When Does An iPhone Get Too Cold? Your Phone Would Rather Stay Indoors In The Winter, Too
When it comes to slogging through a long, cold winter, there's lots to get annoyed about — the piles of mushy snow, the fact that it's nearly impossible to drag yourself outside to exercise, and, of course, your iPhone randomly dying all the time. When does an iPhone get too cold? Turns out that these fancy, highly-advanced devices don't function well in below-freezing temperatures, much like many of us.
Odds are that this is an all-too-familiar scenario: You charge your phone to full capacity and run out the door into a polar vortex. You've got things to coordinate, people to talk to, and sure, probably some Twitter to check, but you try to be quick about it. You've been burned by a bad battery before. And then, right as you're texting your friend to figure out your exact meeting spot, your iPhone just shuts off, leaving you freezing and a little lost. (And potentially forcing you to run into a nearby bodega to beg the guys there to let you charge it for a few minutes, so your friend doesn't think you've stood her up.)
Apple is well-aware of the cold weather iPhone problem, and actually only recommends using its devices when "the ambient temperature is between 0 degrees and 35 degrees C (32 degrees to 95 degrees F)." Sure, that's fine if you live in a consistently-temperate climate (or only travel through a well-insulated underground series of tunnels). But if you've gotten hooked on constant communication, and the temperature is dropping, it's not so easy.
According to Apple, your iPhone is trying to protect itself from the extreme cold when it suddenly shuts off, but it should be fine once it's back in the warmth. According to the "Support" section on the Apple website:
Low- or high-temperature conditions might cause the device to change its behavior to regulate its temperature. Using an iOS device in very cold conditions outside of its operating range might temporarily shorten battery life and could cause the device to turn off. Battery life will return to normal when you bring the device back to higher ambient temperatures.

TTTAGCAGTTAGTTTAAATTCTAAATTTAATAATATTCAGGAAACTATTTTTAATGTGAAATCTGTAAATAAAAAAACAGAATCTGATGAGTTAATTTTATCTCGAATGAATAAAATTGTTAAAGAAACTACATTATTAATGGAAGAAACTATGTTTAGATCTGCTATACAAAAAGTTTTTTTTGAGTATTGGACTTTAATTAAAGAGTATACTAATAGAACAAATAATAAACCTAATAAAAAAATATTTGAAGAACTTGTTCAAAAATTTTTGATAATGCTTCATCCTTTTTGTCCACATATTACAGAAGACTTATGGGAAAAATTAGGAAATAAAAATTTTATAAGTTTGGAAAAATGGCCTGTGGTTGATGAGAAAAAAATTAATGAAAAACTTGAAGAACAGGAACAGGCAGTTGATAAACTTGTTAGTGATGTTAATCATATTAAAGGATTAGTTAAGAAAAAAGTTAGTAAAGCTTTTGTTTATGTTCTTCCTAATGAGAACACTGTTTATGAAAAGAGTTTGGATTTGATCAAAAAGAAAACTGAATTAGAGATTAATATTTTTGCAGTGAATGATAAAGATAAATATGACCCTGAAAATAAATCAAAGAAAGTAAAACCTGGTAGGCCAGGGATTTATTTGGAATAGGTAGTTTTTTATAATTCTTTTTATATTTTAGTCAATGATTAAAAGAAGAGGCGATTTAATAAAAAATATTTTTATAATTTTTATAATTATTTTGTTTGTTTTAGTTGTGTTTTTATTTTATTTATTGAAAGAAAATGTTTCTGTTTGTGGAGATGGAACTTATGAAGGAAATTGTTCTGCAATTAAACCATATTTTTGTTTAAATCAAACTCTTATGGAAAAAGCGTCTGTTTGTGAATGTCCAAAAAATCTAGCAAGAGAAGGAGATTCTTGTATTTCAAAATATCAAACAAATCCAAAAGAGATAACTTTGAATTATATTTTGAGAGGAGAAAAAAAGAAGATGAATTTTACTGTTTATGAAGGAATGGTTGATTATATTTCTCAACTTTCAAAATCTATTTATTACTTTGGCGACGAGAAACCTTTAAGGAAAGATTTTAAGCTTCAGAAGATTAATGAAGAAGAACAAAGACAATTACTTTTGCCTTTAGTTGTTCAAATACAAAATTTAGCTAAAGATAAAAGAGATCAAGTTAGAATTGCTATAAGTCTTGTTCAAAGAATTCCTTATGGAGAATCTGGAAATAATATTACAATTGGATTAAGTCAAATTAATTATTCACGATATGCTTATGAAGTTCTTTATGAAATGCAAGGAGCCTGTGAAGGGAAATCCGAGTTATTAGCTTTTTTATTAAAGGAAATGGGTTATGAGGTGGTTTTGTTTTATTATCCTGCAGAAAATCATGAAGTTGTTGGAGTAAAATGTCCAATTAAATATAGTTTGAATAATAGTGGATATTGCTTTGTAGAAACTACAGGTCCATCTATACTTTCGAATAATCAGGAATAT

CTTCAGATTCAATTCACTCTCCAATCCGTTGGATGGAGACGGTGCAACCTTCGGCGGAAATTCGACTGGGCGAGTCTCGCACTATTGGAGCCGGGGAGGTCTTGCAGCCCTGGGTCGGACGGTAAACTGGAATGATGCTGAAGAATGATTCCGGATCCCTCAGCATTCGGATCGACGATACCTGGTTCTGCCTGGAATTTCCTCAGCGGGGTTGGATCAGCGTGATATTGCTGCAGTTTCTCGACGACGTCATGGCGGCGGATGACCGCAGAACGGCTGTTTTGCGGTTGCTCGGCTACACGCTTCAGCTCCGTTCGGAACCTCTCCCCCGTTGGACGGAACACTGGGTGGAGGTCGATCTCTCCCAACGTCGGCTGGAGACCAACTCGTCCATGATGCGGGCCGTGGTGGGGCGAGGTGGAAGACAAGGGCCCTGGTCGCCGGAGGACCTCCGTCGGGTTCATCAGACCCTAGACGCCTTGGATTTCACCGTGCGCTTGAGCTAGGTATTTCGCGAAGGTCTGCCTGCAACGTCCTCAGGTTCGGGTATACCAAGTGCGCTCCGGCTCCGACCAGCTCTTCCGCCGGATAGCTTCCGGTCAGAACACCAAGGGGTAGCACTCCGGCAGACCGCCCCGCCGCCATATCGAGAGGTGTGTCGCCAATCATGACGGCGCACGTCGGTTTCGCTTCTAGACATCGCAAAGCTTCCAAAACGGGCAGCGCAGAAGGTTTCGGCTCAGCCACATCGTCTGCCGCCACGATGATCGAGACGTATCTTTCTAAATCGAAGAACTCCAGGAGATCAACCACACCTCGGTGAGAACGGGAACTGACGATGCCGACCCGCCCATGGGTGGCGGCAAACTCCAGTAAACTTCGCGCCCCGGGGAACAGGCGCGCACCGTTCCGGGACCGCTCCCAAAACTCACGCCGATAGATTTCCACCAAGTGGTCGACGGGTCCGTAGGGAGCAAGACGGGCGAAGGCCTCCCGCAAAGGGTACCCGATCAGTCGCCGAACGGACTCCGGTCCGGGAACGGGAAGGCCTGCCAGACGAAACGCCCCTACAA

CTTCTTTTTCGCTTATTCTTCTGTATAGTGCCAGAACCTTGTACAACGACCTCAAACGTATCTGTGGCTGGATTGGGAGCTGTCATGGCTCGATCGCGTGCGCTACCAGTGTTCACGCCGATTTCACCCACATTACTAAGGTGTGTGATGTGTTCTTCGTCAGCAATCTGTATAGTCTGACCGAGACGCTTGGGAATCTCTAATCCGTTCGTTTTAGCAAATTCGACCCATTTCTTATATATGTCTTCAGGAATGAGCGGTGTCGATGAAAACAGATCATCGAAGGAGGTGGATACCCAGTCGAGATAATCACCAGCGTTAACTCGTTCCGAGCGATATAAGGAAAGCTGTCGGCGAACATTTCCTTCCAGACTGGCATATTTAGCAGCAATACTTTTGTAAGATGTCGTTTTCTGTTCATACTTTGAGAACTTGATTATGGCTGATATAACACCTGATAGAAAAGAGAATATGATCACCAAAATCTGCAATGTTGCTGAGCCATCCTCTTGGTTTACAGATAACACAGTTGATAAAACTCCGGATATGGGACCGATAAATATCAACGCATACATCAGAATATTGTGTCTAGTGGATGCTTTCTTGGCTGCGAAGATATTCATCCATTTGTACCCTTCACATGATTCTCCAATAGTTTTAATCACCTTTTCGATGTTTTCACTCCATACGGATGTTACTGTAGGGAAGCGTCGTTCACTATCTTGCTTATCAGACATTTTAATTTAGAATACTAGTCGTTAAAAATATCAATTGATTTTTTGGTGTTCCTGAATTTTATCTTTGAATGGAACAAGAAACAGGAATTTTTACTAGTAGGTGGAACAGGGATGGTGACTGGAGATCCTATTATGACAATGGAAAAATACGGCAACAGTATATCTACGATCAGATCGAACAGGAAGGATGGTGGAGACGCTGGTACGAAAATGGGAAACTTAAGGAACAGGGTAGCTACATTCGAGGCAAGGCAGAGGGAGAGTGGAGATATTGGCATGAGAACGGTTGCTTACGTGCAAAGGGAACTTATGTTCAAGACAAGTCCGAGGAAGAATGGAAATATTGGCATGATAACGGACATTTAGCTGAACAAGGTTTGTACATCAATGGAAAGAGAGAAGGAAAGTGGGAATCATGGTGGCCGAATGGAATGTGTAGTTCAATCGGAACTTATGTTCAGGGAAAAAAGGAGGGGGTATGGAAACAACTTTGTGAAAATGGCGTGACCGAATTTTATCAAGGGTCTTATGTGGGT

The conventional wisdom seems to be that it's best to keep phones inside of a warm bag, or in a pocket so that they can get some of that sweet, sweet body heat, and to use them as sparingly as possible while outside in the winter months.
Still, Apple has indicated that developers are working on the problem. Apparently, people are particularly up in arms about the ultra-expensive iPhone X's response to the cold. On one Reddit thread about the iPhone X, users complained that the phone screen stopped working and became unresponsive to touch when in the cold. According to Fox News, Apple is working on a software update to fix the issue, although the company hasn't said when this update will be available, so it seems likely that users will have to muddle through the rest of this winter by taking a page out of the past, and either actually figuring out where they're going before they go outside, or being open to some good old-fashioned adventure.
It's a strange and frustrating thing that a device that can connect you with someone across the freaking world can't last 10 minutes in a New York winter. But, hey, there can be one upside. In the times when my phone has died and I don't have some piece of pertinent information, I've realized the kindness of strangers. Just last night, an awesome woman at FedEx looked up an address for me when I was running late to a meeting and my phone refused to hold a charge.
Still, in the winter, maybe you should take a cue from your phone, and stay in the warmth as much as possible.
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